The English notion of, “it takes a village to raise a child”, is something that I believe in deeply, and believe that it is more important now than ever. So as I start to put a new school together my focus on leadership vision starts with Leaders breed leaders of tomorrow.
So I start with focusing on team mate’s strengths, I show that I value their expertise first, before I start to support their growth in other areas and this focus on strength based leadership will certainly filter down as a school culture and trickle into classrooms to create leaders who will make a difference in the World we live in.
As a society that continues to change, students who are willing to adapt and learn from change now, will be the ones that are most likely to be successful in the future. As we see different jobs being created in our world, while other jobs are becoming irrelevant, we look to develop the next generation of entrepreneurs in schools, with immense capacity to adjust and blossom in a changing environment. While we look and build on what has worked in the past, we must also continuously look forward as a school and clearly visualize the futuristic requirements of education in an evolving school and world.
One of those changes in our world is a shift to an open and transparent environment. As an administrator, I have the opportunity to become better by continuously being able to visit classrooms and see what the most effective teachers do. Peers do not have this same opportunity because of our physical environment. So I tap into the “wisdom of the room” and bring in different voices to continuously learn and grow; futuristic schools need to do the same.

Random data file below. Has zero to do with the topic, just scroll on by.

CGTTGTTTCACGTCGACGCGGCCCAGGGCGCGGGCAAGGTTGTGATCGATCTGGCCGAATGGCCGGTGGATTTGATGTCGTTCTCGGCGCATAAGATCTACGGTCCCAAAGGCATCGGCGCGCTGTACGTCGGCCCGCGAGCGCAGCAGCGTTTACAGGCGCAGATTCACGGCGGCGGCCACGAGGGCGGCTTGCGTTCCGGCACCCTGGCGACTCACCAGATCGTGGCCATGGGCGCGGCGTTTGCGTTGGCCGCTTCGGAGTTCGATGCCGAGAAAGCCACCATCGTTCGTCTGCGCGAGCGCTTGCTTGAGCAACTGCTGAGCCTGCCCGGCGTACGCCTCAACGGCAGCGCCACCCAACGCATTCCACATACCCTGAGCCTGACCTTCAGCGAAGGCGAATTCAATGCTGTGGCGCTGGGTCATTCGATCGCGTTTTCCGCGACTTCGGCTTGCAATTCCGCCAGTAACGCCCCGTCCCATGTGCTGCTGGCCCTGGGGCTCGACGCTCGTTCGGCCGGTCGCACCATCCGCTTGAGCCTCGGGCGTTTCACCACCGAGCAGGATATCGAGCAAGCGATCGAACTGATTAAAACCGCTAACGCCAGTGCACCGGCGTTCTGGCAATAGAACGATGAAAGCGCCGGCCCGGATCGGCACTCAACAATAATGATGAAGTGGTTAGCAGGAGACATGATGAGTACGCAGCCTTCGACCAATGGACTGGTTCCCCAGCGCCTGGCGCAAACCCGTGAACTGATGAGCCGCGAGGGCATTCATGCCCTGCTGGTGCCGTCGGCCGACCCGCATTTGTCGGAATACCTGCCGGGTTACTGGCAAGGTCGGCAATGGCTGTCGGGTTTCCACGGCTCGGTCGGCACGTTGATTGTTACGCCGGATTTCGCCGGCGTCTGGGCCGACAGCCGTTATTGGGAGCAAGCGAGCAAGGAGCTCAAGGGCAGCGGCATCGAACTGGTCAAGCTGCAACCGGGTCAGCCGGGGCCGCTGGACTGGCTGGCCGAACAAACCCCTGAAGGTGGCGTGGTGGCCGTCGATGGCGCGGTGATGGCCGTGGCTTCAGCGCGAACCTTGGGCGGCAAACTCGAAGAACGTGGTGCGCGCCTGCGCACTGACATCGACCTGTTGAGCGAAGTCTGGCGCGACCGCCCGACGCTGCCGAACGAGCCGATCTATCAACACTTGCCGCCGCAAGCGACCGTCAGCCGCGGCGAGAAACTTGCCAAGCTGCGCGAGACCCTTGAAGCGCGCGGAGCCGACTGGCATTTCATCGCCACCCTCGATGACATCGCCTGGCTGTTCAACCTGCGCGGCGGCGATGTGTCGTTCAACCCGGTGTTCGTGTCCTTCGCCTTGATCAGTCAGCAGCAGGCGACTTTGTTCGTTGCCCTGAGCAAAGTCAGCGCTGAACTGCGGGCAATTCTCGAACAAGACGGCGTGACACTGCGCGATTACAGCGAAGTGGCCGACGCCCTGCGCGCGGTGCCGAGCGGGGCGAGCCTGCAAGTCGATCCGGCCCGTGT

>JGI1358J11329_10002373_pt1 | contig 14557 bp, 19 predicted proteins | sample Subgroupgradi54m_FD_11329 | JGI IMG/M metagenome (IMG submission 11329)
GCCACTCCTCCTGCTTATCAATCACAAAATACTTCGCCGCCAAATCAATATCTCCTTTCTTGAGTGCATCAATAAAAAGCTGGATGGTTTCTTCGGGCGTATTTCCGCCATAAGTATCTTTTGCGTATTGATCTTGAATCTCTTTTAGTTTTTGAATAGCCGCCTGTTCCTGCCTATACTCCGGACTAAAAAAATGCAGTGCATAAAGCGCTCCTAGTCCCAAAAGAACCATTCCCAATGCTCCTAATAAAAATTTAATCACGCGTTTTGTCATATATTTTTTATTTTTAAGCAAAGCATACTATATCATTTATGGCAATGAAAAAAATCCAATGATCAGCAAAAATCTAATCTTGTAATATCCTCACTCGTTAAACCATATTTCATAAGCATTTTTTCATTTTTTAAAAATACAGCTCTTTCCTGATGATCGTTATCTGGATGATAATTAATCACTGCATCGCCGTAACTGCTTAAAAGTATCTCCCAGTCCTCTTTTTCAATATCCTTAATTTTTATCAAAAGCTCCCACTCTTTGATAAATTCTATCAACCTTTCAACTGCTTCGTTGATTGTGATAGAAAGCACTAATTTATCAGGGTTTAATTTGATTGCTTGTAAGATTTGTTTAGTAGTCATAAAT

To be successful, people must have a purpose within our organization. This includes parents who are a great untapped resource within our own communities. The more we can involve parents in this process at home, the more likely students will be successful in school, and beyond. This community support is imperative as we look at futuristic models. We can no longer have children going home and being asked the question, “what did you learn today?”, and responding with, “nothing.” Instead our classroom doors are open and porous through both physical and virtual environments, thereby enriching the conversations at home.
A huge shift to an open and transparent school is the way forward to a peep into the realistic world. Through the use of different technologies such as blogging and Twitter, we open up our classrooms to other educators not only in our own schools, but to schools around the world to bring them in on this collaboration. As I always focus on “what is best for kids”, it is crucial that we look to not only help our own students, but have meaningful reach-out programs woven into the fabric of learning.
Building relationships, developing leadership, and focusing on school as the “hub” of our learning community will create an environment where our students will be better equipped to build a better world for themselves and others.